Most Britons say Thatcher should resign, poll finds

November 04, 1990|By Gilbert A. Lewthwaite | Gilbert A. Lewthwaite,London Bureau of The Sun

LONDON -- A clear majority of British voters believe Prime Minister Margaret Thatcher, who has run the country for 11 years, should resign before the next general election, according to an opinion poll to be printed today.

The poll, taken after the sudden resignation of her deputy prime minister, Sir Geoffrey Howe, last week, adds heavily to the political woes that are confronting her and increasingly throwing into question her control of the nation and the Conservative Party.

Disarray in Tory ranks intensified yesterday with a coded but blunt attack on Mrs. Thatcher by former Defense Secretary Michael Heseltine, the man most of those polled favored to replace her.

Mr. Heseltine, who like Sir Geoffrey quit the government to protest Mrs. Thatcher's negative approach to Europe, said the "collective wisdom" of the Cabinet should set government policy.

And, in a clear sideswipe at Mrs. Thatcher's domination of the government, he said: "If decisions continue to be taken or imposed that do not carry this collective endorsement, the stresses will continue to show and could be our undoing."

Opposition politicians gleefully interpreted Mr. Heseltine's comments as evidence of bitter internal conflict among the Tories and declared the government was in terminal decline.

In the latest poll of voters, 64 percent said Mrs. Thatcher should step down. Only 23 percent said they were satisfied with her performance, one of the lowest ratings of her tenure. The Numbers Market Research poll for The Independent on Sunday credited the opposition Labor party with a 17 percentage point lead in popularity over the Tories.

For Mrs. Thatcher, last week was one of the worst since she gained power in 1979 and was being widely viewed here as a watershed in the nation's political life.

Even if Mrs. Thatcher survives, she is unlikely to wield the sort of power that has characterized her leadership in the past. Her Cabinet now contains a majority of moderates. Sir Geoffrey was the last of the original 1979 team that put the stamp of Thatcherism on the country.

Sir Geoffrey's departure was a particularly hard blow. The most taciturn and loyal of her Cabinet colleagues, he finally rebelled against her strident opposition to European unity.

He was sitting beside her in Parliament the other day when she passed this absolute judgment on Jacques Delors' plans for a federal Europe: "No. No. No."

The Guardian credited Mrs. Thatcher with a "Vesuvian" performance. It was one eruption too many for Sir Geoffrey. He quit, making Mrs. Thatcher's personal style and her approach to Europe two of the central issues in the next general election, which must be held by mid-1992.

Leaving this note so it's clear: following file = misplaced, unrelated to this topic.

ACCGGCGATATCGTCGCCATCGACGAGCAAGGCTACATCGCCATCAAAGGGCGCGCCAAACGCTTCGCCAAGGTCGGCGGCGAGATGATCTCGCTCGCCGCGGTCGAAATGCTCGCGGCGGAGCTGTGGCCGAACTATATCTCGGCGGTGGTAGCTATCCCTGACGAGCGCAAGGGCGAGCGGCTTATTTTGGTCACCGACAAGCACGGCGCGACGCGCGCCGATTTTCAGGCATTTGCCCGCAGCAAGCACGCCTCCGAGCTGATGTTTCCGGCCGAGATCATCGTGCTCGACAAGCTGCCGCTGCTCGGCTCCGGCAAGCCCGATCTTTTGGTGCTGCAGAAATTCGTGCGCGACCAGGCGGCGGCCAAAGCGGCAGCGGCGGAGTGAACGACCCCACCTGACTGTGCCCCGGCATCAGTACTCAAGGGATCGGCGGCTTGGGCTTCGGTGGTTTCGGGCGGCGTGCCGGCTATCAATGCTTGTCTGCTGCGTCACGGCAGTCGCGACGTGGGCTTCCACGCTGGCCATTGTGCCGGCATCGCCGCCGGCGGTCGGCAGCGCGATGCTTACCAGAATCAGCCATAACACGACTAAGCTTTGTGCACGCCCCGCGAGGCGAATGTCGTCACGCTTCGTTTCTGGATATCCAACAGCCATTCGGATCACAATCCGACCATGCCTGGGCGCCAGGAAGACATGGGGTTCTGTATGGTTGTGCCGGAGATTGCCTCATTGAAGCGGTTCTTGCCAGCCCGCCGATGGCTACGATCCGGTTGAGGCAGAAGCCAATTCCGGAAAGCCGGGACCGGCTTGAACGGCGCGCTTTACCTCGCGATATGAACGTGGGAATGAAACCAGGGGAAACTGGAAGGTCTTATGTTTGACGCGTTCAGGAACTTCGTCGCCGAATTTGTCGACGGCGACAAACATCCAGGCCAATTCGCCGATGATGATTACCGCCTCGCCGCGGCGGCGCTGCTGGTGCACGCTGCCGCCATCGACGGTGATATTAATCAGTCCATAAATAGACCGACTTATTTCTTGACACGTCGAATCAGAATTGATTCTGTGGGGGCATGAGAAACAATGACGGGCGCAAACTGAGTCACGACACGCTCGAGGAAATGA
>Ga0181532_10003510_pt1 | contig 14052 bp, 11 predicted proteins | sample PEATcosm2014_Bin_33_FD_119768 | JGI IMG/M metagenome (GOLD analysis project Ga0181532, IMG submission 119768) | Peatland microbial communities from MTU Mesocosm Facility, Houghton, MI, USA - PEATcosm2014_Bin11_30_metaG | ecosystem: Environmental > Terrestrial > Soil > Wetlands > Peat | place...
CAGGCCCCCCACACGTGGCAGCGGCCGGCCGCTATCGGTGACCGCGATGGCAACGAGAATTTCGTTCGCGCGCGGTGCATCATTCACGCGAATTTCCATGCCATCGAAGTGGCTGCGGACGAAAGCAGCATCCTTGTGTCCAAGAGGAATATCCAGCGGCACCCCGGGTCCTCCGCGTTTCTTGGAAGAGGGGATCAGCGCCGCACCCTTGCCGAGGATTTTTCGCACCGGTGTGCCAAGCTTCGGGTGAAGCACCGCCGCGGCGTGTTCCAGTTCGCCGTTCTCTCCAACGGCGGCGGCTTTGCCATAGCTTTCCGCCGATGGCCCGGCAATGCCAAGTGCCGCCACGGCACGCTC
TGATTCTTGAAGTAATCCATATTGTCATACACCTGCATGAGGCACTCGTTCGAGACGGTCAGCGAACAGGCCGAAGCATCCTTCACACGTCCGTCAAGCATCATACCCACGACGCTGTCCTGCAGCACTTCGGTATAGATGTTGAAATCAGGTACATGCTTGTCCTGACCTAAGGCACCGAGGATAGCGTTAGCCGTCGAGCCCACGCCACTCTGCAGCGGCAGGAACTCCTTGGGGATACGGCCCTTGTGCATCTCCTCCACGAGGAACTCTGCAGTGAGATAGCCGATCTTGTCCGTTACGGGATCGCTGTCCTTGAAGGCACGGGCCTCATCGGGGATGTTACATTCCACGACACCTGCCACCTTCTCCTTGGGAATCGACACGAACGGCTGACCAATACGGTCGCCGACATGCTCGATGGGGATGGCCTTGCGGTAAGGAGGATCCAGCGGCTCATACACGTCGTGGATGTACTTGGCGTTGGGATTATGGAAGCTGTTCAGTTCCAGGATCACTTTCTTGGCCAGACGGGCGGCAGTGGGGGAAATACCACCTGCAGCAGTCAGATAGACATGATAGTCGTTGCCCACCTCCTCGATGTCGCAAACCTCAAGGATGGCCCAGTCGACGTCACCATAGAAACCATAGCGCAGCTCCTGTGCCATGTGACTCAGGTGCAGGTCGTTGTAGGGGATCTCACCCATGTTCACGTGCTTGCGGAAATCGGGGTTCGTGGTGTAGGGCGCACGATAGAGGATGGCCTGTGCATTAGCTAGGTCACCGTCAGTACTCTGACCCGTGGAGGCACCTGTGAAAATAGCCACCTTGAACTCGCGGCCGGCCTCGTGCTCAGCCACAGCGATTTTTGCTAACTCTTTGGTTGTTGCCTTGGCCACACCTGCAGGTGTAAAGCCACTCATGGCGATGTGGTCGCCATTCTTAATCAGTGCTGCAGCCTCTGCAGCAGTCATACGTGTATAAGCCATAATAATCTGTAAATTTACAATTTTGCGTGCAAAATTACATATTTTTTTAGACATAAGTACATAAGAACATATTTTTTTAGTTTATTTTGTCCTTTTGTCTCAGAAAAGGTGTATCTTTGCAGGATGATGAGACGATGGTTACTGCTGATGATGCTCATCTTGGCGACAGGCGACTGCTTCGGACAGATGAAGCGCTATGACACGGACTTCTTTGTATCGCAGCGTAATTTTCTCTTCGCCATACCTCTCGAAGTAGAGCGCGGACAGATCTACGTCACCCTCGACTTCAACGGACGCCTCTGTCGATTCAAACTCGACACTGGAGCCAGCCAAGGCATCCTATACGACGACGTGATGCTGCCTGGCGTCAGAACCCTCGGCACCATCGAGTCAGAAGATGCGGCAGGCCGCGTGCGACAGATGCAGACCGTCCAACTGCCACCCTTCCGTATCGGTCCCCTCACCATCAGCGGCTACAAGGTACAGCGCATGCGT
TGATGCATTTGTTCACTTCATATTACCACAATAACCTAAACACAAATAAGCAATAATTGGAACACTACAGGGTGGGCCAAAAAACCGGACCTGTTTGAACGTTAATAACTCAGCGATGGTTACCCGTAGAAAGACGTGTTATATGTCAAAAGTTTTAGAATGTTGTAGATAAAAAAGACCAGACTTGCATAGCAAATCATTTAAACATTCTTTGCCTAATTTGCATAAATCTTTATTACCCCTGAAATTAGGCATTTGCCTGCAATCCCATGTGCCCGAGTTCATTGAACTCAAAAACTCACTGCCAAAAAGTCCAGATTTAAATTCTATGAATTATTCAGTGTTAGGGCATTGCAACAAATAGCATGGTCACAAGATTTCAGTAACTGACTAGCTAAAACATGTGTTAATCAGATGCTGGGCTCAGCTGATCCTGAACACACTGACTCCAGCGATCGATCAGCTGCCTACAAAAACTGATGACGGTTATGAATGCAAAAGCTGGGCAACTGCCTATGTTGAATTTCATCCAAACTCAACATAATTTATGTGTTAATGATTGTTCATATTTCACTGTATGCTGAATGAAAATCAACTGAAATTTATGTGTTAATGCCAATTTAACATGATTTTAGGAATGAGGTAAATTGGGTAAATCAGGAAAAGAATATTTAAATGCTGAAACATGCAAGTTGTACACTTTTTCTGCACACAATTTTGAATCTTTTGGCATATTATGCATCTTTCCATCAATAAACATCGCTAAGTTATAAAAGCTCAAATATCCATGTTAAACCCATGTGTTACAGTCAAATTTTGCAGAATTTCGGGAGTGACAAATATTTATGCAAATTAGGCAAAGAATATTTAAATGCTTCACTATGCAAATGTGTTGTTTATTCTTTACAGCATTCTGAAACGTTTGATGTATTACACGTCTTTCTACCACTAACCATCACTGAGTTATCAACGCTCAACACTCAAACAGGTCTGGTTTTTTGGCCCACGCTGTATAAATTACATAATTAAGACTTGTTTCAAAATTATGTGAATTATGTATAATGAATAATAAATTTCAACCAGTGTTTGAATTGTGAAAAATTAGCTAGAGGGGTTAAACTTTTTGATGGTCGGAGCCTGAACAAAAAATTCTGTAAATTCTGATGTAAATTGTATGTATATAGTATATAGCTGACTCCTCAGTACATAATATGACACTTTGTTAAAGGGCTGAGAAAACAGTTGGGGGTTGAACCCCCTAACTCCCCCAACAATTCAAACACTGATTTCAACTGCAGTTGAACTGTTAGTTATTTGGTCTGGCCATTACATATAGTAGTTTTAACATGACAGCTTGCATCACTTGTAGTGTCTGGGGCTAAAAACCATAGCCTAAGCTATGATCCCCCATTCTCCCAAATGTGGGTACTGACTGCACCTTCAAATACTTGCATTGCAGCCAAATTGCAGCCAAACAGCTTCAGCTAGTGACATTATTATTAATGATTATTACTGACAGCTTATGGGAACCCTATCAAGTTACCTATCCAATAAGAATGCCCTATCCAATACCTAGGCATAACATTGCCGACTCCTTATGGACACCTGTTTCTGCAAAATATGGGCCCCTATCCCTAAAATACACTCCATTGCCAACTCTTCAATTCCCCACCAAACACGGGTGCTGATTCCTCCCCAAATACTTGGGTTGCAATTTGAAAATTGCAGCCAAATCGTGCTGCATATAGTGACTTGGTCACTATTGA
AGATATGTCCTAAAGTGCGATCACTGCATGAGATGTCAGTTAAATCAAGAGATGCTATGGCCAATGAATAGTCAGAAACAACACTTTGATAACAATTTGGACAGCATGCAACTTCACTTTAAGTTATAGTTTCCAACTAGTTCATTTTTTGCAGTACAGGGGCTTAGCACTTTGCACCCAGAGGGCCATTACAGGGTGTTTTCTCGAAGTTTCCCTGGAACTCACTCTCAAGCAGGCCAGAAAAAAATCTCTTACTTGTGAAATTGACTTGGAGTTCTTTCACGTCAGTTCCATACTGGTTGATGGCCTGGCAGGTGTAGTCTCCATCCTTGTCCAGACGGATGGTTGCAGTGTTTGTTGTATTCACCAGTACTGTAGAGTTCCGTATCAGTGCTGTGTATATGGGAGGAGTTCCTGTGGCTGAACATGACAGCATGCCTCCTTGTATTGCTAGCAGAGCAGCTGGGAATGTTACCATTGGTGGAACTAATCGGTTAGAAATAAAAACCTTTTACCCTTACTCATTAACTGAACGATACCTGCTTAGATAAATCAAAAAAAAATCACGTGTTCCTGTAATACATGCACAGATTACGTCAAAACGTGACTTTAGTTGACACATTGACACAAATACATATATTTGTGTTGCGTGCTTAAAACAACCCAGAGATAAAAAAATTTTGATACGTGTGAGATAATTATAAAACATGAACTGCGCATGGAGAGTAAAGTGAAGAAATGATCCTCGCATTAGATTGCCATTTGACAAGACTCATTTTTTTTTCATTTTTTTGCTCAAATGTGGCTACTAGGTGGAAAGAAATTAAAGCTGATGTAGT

"We should be in the business not of isolating ourselves unduly but of offering positive alternatives that can enable us to be seriously engaged" in Europe, he wrote in his letter of resignation.

But last week at a summit meeting of the European Community in Rome, far from being engaged, Britain was isolated. Mrs. Thatcher was outvoted 11-1 by the other leaders. They set a timetable for monetary union, including a single currency and a European Central bank, which she rejects.

She flew home to headlines declaring: "Maggie All Alone Again" and "Defiant Thatcher Left in Cold."

Routinely over the years, Mrs. Thatcher has sought to slow the shift to European centralization. To her, British sovereignty is sacrosanct. And nothing is more sovereign than the political independence of the "mother of parliaments" at Westminster and the individual identity of the pound sterling.

"What is the point of trying to get elected to Parliament only to hand over our sterling and hand over the power of this House [of Commons] to Europe?" she asked members of Parliament on her return.

But her party is riven on the issue. Four members of her Cabinet -- including the defense, treasury and trade secretaries -- have resigned over policy on Europe.

Liberal Democratic leader Paddy Ashdown said after Sir Geoffrey's departure that Europe was "the San Andreas fault that runs down the middle of the Cabinet table." The government, he said, was "mortally divided."

Inside her office in Downing Street, the mood was a mixture of annoyance, resentment and determination.

"The prime minister has been accused of being naughty, nasty and unkind to people in Europe," said one Thatcher confidant. "I think we have reached the state where anyone can say what they like and do what they like to the Brits, but the Brits can't say boo to a continental goose."

"The argument is not whether we are part of Europe or are going to be part of Europe," said a Thatcher aide. "The argument is what kind of Europe it should be."

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